Imperfect Italy: Colour 35mm Film

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Italy

There is poetry in mischance, mistakes, mishaps. The best ideas sometimes lead into secret gardens undiscovered, down pathways never intended to travel. I dug my old Nikon out of wrapped tissue and took it to a gentleman working from a nook in a Singapore side street. His desk was strewn with cameras, dusty, whole, pieced together, as if from a better era when mistakes were meant to be made. He promised to tidy up my camera and remove any cobwebs, and that he did. And then I bought a lens, sharper and more beautiful than my eye: a fixed focus to keep things simple. When I attached the lens to the camera it didn’t work, in fact a tiny slip of the shutter fell out onto the palm of my hand when I took off the new lens to peer inside. Since the lens had been lost in transit and only tracked down through some goose chase, I must confess I despaired at this stroke of bad luck. My gentleman had since left on a trip so I had to find another person to tend to my camera, this time a lady with a gentle and comforting smile. She assured me it would all be fixed within the hour. Except it wasn’t. Her grim shake of the head told me, an hour later, that it was in need of further attention, one that would come at a steep price and take some days. The dollar count was creeping upwards yet, still, I said yes. It had to be done, the idea chased.   It was a thing of risk and wonder to finally pull the film into the camera and click the shutter. I couldn’t see the picture, like a whisper it flitted from my mind to my eye through the lens. And, like magic it lay somewhere beyond. No digital screen, no instant satisfaction, no chance to delete, share or send. With a breath, I knew I had taken a small step back in time and a little leap into the unknown. With all risks, mistakes are frequent and I was to find this out.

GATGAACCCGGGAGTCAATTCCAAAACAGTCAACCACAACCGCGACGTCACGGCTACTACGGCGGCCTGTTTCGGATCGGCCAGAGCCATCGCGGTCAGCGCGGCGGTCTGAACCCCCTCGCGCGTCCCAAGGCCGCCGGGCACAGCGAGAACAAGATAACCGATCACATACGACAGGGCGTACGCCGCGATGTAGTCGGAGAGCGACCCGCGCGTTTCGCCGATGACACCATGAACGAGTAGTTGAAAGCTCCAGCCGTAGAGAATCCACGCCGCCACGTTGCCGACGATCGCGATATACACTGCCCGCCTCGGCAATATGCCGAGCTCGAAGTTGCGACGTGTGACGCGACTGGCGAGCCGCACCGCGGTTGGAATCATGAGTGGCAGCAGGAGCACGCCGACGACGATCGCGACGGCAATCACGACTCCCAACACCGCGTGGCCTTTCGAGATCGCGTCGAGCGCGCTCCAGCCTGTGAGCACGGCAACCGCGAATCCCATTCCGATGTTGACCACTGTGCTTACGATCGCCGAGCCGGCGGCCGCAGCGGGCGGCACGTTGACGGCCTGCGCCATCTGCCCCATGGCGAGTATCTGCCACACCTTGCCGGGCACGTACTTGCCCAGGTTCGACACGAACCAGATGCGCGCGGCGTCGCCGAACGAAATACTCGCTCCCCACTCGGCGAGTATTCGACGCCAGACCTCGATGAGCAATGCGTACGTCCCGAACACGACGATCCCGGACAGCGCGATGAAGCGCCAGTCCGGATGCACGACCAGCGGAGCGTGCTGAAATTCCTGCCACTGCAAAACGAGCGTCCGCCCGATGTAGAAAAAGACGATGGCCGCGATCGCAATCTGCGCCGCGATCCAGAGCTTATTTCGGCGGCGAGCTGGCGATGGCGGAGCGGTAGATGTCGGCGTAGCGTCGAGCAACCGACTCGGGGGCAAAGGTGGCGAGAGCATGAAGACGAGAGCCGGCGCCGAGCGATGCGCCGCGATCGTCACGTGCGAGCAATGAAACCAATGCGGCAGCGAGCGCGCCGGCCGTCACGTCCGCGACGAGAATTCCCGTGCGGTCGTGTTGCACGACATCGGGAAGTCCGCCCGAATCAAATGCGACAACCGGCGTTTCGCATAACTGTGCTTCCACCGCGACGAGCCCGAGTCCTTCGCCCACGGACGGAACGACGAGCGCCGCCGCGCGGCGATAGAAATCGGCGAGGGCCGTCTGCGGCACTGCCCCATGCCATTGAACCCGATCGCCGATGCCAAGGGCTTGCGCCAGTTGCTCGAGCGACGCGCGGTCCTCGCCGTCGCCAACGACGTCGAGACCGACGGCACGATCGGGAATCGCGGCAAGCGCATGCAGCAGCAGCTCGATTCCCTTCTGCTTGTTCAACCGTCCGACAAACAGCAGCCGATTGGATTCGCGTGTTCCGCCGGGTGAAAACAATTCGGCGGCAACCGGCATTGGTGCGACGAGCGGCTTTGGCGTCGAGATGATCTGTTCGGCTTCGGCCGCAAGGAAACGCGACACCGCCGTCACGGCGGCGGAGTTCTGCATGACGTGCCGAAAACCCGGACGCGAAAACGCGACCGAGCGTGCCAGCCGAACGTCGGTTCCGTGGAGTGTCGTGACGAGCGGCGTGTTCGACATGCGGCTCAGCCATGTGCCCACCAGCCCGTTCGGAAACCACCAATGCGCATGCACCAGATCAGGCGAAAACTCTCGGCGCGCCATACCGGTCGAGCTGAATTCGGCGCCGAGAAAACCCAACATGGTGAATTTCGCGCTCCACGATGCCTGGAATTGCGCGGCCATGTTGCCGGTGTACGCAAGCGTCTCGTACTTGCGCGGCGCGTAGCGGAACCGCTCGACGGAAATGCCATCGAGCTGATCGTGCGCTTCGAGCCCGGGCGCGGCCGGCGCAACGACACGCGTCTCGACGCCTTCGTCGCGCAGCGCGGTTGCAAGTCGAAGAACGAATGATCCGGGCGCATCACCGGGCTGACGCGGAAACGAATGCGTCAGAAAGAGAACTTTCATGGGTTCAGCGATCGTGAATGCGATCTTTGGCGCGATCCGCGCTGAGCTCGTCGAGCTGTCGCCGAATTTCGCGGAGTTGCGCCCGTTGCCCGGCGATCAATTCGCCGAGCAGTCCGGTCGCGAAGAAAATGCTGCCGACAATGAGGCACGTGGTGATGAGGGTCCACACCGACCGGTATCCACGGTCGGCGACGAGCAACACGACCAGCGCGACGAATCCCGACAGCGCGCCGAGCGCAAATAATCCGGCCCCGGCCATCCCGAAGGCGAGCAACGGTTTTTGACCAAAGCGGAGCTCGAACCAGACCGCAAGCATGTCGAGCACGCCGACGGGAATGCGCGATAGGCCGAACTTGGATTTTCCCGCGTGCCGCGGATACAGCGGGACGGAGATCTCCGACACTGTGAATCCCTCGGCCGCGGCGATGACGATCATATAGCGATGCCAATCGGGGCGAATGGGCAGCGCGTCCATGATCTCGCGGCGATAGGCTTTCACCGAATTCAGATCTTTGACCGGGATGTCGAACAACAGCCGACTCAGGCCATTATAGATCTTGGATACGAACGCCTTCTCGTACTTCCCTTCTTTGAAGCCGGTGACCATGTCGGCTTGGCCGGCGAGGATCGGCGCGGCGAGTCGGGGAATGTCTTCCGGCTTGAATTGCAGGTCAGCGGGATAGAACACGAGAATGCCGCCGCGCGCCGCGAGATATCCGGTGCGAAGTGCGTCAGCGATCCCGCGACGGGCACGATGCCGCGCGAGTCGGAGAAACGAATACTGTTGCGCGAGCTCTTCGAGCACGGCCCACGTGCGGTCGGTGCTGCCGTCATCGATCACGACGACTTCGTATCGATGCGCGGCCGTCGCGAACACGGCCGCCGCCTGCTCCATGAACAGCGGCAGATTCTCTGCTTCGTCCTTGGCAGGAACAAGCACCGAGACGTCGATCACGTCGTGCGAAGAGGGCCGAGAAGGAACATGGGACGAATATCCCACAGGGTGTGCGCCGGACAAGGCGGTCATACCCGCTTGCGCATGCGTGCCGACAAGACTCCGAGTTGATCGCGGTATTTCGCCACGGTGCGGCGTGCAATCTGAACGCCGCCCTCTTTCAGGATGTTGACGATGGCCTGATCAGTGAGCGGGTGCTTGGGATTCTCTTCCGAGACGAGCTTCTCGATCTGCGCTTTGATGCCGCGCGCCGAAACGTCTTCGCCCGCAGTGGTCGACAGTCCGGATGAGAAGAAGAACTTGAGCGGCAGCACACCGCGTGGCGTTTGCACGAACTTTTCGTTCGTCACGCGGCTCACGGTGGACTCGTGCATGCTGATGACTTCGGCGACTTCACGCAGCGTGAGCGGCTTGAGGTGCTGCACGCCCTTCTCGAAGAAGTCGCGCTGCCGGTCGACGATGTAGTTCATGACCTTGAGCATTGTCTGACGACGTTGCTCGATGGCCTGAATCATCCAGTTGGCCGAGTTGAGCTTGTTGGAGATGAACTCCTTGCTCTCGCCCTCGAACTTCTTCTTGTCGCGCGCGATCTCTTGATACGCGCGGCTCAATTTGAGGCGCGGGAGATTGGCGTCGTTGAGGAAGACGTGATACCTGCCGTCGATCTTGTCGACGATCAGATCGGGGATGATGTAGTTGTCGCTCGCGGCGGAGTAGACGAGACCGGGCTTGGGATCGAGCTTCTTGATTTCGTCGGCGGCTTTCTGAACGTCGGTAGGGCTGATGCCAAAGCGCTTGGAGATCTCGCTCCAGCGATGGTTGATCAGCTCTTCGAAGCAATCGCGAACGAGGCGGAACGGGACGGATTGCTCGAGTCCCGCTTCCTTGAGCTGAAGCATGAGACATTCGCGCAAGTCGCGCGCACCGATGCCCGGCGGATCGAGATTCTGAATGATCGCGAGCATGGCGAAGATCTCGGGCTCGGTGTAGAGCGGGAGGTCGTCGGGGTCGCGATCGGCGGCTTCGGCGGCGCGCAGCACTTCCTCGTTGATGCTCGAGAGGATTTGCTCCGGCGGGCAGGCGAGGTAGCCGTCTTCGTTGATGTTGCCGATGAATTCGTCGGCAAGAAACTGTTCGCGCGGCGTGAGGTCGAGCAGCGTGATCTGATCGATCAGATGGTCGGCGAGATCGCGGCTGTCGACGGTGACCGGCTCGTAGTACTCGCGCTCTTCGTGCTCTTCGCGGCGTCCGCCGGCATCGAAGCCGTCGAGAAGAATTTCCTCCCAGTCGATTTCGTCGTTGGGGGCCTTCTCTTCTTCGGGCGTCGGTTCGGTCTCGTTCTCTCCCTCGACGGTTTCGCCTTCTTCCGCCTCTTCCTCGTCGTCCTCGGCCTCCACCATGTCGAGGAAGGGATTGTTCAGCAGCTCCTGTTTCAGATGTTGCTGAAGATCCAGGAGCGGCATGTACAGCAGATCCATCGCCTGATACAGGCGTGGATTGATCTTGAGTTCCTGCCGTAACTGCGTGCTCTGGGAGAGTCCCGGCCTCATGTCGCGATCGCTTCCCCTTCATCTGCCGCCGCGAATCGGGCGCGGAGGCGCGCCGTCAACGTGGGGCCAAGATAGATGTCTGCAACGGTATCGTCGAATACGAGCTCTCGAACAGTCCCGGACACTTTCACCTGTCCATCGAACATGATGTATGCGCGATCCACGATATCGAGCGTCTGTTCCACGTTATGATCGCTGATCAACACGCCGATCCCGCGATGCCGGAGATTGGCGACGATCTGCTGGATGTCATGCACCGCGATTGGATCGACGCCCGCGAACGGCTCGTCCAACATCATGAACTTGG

It turns out I had loaded the film incorrectly. The first film loaded in 14 years and I had taken a miss-step. For when I went to collect the film, the man shook his head and said the whole strip was bare. Not one of the 36 carefully composed photos was there. Venice. Its light, its chill, its magic in black and white would have to remain a memory, turned right-side up on the mirror of my mind. Is it too much to say I felt sorrow for the photos left unseen? Taken but never shared? Could be there be a lesson here about impermanence, the futility of capturing a moment, the resistance to keep close everything that is fleeting? I took small comfort in the colour film that would be ready the next day. And here is the poetry of the thing. The chance one takes with film. For these were spoiled, damaged, stained with lines and blotches of blue like thoughts printed and pressed where they were uninvited and unwanted. As if something had stolen into my camera and licked acid across the tiny squares of shiny film. I cannot find any reason why this happened. No fault lies with me, nor the camera and the film was sealed and new. It is likely human error in the lab, but whatever the cause, the images were now imperfect and a mystery had taken hold. I pressed my head into my hands and asked a naked ghost: Why?

A few days later I looked at them again and found some magic in the spoiling and some symmetry in the lines of damage that traced time and trust across Venice, the place of fairy tales and magic, hope and art and despair and heartbreak. For Venice is so beautiful it can make one weep. Perhaps, having been captured by cameras too many thousands of times, the city turned, creaked and refused to be perfect.

Here, then is my imperfect Venice and Rome.

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